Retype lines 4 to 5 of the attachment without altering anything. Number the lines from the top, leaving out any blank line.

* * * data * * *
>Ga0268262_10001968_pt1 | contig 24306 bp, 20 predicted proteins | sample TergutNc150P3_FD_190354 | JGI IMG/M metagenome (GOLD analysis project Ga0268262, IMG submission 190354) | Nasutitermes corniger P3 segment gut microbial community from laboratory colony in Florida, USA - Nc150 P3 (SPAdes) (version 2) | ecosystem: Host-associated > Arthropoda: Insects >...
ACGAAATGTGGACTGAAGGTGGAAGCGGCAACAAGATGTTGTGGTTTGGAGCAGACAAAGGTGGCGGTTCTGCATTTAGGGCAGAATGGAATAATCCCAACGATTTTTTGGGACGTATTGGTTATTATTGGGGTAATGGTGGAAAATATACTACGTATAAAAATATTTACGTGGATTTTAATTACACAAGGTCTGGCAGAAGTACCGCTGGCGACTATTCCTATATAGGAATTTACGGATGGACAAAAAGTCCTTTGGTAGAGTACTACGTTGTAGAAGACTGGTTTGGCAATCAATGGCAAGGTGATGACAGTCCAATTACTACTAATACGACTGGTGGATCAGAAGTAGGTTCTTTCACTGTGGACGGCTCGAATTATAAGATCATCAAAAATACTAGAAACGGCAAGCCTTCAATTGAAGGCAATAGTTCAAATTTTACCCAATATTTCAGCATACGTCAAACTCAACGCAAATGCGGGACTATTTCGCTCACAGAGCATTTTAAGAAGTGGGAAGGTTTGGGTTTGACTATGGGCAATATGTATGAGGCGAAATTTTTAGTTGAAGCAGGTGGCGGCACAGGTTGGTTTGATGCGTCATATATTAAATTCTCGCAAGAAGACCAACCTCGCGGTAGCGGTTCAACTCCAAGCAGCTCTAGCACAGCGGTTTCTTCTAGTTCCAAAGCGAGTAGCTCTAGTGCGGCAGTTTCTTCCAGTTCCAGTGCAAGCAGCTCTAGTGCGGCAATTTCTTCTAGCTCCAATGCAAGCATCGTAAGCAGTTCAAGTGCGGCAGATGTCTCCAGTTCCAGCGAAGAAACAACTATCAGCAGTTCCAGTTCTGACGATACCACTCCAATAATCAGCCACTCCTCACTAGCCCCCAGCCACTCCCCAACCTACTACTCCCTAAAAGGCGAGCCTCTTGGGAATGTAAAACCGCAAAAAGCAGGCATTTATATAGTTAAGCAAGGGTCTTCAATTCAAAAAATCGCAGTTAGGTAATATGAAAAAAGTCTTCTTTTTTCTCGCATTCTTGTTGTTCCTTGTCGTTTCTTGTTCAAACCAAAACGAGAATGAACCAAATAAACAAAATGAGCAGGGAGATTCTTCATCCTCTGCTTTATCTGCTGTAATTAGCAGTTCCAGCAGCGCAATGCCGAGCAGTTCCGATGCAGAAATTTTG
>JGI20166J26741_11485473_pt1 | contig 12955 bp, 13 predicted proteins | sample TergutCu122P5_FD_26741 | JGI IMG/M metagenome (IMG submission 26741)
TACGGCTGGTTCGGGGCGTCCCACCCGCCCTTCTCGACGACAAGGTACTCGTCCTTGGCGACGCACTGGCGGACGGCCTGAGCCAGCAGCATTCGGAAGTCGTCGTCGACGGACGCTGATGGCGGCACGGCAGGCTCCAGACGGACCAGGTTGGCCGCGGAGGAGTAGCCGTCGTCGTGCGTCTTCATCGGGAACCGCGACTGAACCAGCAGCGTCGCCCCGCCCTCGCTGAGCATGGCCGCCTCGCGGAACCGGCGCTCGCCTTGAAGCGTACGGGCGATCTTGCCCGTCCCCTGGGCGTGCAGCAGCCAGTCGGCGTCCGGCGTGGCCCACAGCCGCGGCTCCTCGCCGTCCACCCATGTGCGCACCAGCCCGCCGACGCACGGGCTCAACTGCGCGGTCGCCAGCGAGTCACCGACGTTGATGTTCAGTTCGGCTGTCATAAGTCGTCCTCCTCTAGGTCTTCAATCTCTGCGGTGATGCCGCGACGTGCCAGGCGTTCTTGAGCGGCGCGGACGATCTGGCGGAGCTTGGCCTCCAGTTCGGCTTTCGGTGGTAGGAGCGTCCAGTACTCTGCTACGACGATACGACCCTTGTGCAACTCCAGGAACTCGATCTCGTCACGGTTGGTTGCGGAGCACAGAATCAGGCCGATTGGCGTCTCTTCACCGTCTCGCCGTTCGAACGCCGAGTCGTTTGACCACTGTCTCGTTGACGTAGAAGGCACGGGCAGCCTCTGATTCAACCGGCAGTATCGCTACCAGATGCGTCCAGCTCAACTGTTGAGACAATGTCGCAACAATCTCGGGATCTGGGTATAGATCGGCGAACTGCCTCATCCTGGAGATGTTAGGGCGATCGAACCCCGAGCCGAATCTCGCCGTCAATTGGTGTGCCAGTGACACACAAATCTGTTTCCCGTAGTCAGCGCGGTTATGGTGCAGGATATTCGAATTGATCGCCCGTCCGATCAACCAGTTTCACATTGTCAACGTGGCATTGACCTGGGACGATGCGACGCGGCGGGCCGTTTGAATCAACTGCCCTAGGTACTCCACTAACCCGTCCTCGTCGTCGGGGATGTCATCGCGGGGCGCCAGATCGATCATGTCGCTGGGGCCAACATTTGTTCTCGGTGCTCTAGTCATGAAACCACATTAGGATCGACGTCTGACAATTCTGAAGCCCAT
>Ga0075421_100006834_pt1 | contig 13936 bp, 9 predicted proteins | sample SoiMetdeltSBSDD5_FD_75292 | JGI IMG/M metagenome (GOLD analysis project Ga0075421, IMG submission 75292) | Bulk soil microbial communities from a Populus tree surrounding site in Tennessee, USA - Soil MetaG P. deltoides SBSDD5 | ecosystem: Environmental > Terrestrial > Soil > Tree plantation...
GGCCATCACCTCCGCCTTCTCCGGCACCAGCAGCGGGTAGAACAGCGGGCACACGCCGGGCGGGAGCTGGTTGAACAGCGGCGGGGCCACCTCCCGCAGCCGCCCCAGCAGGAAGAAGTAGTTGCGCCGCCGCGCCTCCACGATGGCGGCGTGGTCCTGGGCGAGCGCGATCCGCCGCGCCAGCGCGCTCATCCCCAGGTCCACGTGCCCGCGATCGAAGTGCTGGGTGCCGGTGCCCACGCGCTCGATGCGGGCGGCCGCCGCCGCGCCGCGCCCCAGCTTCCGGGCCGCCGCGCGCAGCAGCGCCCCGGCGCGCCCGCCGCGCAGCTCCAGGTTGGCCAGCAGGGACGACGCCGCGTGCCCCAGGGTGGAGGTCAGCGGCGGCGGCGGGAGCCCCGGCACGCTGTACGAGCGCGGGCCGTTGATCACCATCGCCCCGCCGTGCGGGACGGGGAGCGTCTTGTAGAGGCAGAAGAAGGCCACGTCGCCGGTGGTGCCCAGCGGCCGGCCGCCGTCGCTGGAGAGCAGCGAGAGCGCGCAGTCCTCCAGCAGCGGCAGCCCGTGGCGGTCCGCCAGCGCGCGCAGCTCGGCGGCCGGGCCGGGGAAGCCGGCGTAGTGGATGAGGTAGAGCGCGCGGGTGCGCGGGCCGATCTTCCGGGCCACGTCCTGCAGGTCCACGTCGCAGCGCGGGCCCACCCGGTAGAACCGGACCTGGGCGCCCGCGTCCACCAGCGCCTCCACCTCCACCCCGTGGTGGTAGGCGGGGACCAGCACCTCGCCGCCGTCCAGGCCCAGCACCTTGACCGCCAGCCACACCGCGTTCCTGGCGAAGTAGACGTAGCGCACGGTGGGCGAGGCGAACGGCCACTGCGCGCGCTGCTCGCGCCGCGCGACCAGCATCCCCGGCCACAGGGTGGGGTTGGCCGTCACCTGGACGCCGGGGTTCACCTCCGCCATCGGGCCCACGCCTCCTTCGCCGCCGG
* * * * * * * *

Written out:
TACGGCTGGTTCGGGGCGTCCCACCCGCCCTTCTCGACGACAAGGTACTCGTCCTTGGCGACGCACTGGCGGACGGCCTGAGCCAGCAGCATTCGGAAGTCGTCGTCGACGGACGCTGATGGCGGCACGGCAGGCTCCAGACGGACCAGGTTGGCCGCGGAGGAGTAGCCGTCGTCGTGCGTCTTCATCGGGAACCGCGACTGAACCAGCAGCGTCGCCCCGCCCTCGCTGAGCATGGCCGCCTCGCGGAACCGGCGCTCGCCTTGAAGCGTACGGGCGATCTTGCCCGTCCCCTGGGCGTGCAGCAGCCAGTCGGCGTCCGGCGTGGCCCACAGCCGCGGCTCCTCGCCGTCCACCCATGTGCGCACCAGCCCGCCGACGCACGGGCTCAACTGCGCGGTCGCCAGCGAGTCACCGACGTTGATGTTCAGTTCGGCTGTCATAAGTCGTCCTCCTCTAGGTCTTCAATCTCTGCGGTGATGCCGCGACGTGCCAGGCGTTCTTGAGCGGCGCGGACGATCTGGCGGAGCTTGGCCTCCAGTTCGGCTTTCGGTGGTAGGAGCGTCCAGTACTCTGCTACGACGATACGACCCTTGTGCAACTCCAGGAACTCGATCTCGTCACGGTTGGTTGCGGAGCACAGAATCAGGCCGATTGGCGTCTCTTCACCGTCTCGCCGTTCGAACGCCGAGTCGTTTGACCACTGTCTCGTTGACGTAGAAGGCACGGGCAGCCTCTGATTCAACCGGCAGTATCGCTACCAGATGCGTCCAGCTCAACTGTTGAGACAATGTCGCAACAATCTCGGGATCTGGGTATAGATCGGCGAACTGCCTCATCCTGGAGATGTTAGGGCGATCGAACCCCGAGCCGAATCTCGCCGTCAATTGGTGTGCCAGTGACACACAAATCTGTTTCCCGTAGTCAGCGCGGTTATGGTGCAGGATATTCGAATTGATCGCCCGTCCGATCAACCAGTTTCACATTGTCAACGTGGCATTGACCTGGGACGATGCGACGCGGCGGGCCGTTTGAATCAACTGCCCTAGGTACTCCACTAACCCGTCCTCGTCGTCGGGGATGTCATCGCGGGGCGCCAGATCGATCATGTCGCTGGGGCCAACATTTGTTCTCGGTGCTCTAGTCATGAAACCACATTAGGATCGACGTCTGACAATTCTGAAGCCCAT
>Ga0075421_100006834_pt1 | contig 13936 bp, 9 predicted proteins | sample SoiMetdeltSBSDD5_FD_75292 | JGI IMG/M metagenome (GOLD analysis project Ga0075421, IMG submission 75292) | Bulk soil microbial communities from a Populus tree surrounding site in Tennessee, USA - Soil MetaG P. deltoides SBSDD5 | ecosystem: Environmental > Terrestrial > Soil > Tree plantation...